Burma

Facebook Firebrand Arrested Over Alleged Defamation of Burma’s Leaders

By Salai Thant Zin 5 May 2016

PATHEIN, Irrawaddy Division — Nay Myo Wai, ultra-nationalist provocateur and leader of a fringe political party, was arrested on Wednesday night outside Burma’s commercial capital Rangoon, after being sued for allegedly defaming the president, army chief and state counselor on social media.

Wai Yan Aung, an executive member of the Burma Teachers’ Federation, filed the lawsuit against him at a police station in Irrawaddy Division’s Kangyidaunt Township on Wednesday under Article 66(d) of the Telecommunications Law. The litigant accused him of defaming President Htin Kyaw, Commander-in-Chief Snr-Gen Min Aung Hlaing and State Counselor Aung San Suu Kyi, and of spreading Facebook posts and photos instigating unrest.

One of the posts featuring doctored images depicts Suu Kyi as a beggar and another portrays her in a sexually suggestive position with an accompanying speech bubble that leaves little doubt about the digital manipulator’s intended meaning, but which will not be relayed by this news outlet. A photo of Min Aung Hlaing is accompanied by a caption asserting that the commander-in-chief dare not stage a coup because he is secretly hoping to have an extramarital affair with the widow Suu Kyi.

Htin Kyaw is targeted in one post as the president of a government formed by the “prostitute” and “kalar” party, referring to Suu Kyi’s National League for Democracy (NLD) and using a pejorative Burmese term used in modern times for Muslims of South Asian blood and also applied to British occupiers during the colonial era.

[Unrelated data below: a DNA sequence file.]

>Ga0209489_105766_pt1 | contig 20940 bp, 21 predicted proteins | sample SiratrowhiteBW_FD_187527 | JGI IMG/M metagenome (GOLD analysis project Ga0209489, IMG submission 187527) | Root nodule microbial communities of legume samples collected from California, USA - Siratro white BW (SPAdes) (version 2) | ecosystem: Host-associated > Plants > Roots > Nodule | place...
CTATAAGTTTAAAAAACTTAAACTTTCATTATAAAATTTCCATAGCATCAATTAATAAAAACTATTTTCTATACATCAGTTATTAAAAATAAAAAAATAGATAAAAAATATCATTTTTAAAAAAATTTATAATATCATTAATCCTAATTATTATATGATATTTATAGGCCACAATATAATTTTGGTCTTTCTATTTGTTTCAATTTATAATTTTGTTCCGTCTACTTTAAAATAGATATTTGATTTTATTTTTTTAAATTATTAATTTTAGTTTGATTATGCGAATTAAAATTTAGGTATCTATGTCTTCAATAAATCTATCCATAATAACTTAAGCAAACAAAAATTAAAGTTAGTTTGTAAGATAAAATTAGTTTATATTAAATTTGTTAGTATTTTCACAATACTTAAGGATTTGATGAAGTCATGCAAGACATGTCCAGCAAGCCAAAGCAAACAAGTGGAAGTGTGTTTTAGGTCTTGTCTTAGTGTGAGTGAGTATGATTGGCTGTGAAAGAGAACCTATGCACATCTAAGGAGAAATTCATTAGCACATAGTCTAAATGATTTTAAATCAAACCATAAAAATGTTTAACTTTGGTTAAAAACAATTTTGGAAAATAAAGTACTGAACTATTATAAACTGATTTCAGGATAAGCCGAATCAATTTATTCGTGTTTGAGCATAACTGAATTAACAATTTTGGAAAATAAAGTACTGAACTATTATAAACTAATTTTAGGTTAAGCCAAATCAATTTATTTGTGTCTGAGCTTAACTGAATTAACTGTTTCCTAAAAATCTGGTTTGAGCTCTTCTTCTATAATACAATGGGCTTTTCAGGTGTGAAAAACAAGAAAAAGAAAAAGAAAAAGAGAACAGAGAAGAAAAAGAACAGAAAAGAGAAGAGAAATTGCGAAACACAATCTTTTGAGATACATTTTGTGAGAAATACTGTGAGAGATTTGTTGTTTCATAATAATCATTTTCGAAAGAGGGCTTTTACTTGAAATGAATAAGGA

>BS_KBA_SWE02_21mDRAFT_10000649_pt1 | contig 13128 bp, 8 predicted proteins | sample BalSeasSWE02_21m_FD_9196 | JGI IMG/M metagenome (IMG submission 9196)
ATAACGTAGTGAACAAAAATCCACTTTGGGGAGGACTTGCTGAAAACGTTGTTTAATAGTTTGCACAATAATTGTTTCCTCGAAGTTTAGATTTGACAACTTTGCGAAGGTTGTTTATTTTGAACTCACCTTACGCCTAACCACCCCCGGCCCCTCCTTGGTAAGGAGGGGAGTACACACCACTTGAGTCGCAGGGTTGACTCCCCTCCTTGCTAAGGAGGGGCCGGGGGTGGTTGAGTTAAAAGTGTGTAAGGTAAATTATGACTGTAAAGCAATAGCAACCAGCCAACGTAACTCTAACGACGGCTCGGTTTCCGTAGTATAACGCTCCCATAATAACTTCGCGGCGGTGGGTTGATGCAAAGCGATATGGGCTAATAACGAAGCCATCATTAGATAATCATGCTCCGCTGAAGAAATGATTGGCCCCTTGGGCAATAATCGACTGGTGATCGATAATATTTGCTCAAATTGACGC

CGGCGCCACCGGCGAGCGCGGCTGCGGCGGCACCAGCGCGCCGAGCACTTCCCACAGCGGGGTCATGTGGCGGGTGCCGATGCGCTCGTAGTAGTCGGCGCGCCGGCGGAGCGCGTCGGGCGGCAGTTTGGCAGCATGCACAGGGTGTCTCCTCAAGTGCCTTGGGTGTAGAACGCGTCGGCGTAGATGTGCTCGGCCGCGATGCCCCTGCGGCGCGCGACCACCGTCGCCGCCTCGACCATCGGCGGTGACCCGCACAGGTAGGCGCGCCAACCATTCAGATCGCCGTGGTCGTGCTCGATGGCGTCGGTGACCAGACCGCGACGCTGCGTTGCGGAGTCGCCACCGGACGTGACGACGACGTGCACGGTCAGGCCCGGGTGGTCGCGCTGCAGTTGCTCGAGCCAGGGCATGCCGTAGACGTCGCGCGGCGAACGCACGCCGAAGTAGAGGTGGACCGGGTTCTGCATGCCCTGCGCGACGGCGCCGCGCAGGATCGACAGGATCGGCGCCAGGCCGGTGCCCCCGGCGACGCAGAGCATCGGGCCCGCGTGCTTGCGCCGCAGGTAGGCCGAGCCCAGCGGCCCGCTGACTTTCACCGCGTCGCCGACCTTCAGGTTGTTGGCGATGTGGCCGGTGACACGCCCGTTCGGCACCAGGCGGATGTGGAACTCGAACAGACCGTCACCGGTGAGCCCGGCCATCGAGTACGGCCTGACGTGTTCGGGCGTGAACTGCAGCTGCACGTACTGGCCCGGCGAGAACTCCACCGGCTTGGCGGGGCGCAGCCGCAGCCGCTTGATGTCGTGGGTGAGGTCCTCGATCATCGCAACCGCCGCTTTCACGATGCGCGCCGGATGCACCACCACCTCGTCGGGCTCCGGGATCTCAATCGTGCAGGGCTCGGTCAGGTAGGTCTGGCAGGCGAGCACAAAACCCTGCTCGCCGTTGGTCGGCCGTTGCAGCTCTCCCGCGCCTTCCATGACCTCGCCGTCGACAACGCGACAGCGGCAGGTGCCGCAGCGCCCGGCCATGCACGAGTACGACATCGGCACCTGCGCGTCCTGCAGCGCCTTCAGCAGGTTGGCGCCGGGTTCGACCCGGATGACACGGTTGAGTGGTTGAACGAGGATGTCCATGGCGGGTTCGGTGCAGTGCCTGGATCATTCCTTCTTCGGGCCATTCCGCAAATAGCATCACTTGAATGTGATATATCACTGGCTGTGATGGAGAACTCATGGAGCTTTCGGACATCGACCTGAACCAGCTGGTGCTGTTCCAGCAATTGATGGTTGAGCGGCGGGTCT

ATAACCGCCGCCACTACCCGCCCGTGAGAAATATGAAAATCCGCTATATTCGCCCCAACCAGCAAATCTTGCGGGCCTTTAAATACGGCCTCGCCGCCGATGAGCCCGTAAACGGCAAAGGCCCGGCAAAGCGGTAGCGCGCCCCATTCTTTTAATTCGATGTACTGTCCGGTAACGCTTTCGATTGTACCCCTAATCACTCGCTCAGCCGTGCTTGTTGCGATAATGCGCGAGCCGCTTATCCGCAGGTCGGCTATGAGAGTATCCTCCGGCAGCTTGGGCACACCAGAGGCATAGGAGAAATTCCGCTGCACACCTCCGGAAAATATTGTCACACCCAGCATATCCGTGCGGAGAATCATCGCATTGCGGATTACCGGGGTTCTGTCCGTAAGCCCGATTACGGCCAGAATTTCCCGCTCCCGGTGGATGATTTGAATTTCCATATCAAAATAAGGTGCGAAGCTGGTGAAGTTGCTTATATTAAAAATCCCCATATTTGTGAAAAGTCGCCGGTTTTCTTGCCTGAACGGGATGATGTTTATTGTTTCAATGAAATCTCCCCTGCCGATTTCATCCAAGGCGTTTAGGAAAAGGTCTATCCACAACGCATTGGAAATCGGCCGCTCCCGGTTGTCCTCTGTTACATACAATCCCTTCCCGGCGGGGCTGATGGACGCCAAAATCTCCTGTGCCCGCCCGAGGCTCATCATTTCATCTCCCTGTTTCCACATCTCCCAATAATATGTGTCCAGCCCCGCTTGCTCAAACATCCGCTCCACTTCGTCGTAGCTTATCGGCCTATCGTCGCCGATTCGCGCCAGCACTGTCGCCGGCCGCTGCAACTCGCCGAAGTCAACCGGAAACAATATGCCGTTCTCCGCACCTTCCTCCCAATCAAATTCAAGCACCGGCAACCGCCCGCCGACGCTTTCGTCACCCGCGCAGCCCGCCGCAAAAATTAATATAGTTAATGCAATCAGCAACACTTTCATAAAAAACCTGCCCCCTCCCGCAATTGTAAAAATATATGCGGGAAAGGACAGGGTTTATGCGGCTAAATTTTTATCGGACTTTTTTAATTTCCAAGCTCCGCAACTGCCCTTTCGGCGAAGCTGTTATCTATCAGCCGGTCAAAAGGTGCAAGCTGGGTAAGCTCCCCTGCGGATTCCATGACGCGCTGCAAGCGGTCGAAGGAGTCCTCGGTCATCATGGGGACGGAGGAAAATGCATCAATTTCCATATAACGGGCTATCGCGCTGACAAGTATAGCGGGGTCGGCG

Article 66(d) of the Telecommunications Law stipulates punishment of up to three years’ imprisonment for using a telecommunications network to defame. As well as being used by the previous, military-back government against dissidents who satirized the military on social media, a Union Solidarity and Development Party (USDP) township secretary received a six-month prison sentence for sharing doctored images on Facebook of the head of Suu Kyi transposed onto the body of a naked woman.

A police official from Irrawaddy Division told The Irrawaddy that local police in Rangoon and Irrawaddy Division searched his residence in Rangoon before arresting him on the Rangoon-Mandalay highway.

“We are detaining him now in Pathein Prison and are investigating the case,” he said. Pathein is the administrative capital of Irrawaddy Division.

Nay Myo Wai is chairman of the Peace and Diversity Party, which contested the 2015 general election on a strong anti-Muslim platform but failed to win any seats. He is a supporter of the prominent Buddhist nationalist group the Association for the Protection of Race and Religion, popularly known by its Burmese-language acronym Ma Ba Tha.

Nay Myo Wai’s anti-Muslim invectives, including on social media, have gained him some notoriety. In May of last year, he issued Facebook posts threatening to physically attack and “feed pork curry” to participants of a nationwide Muslim conference in Rangoon, although the government ultimately refused permission for the conference.

Two Facebook accounts and three Facebook pages bearing his profile have been identified, and include his name, political party affiliation and phone number. Two of the three pages appear to be inactive. However, the others see regular uploads, including photos supporting anti-Muslim campaigns.

The litigant Wai Yan Aung said that, if he does not operate the accounts spreading defamatory posts and photos, Nay Myo Wai could have reported this to Facebook’s administrators—but he did not.

“For the case, I presented three pieces of evidence together with screenshots of posts from his account,” Wai Yan Aung said.

Additional reporting by San Yamin Aung and Zue Zue in Rangoon.

Loading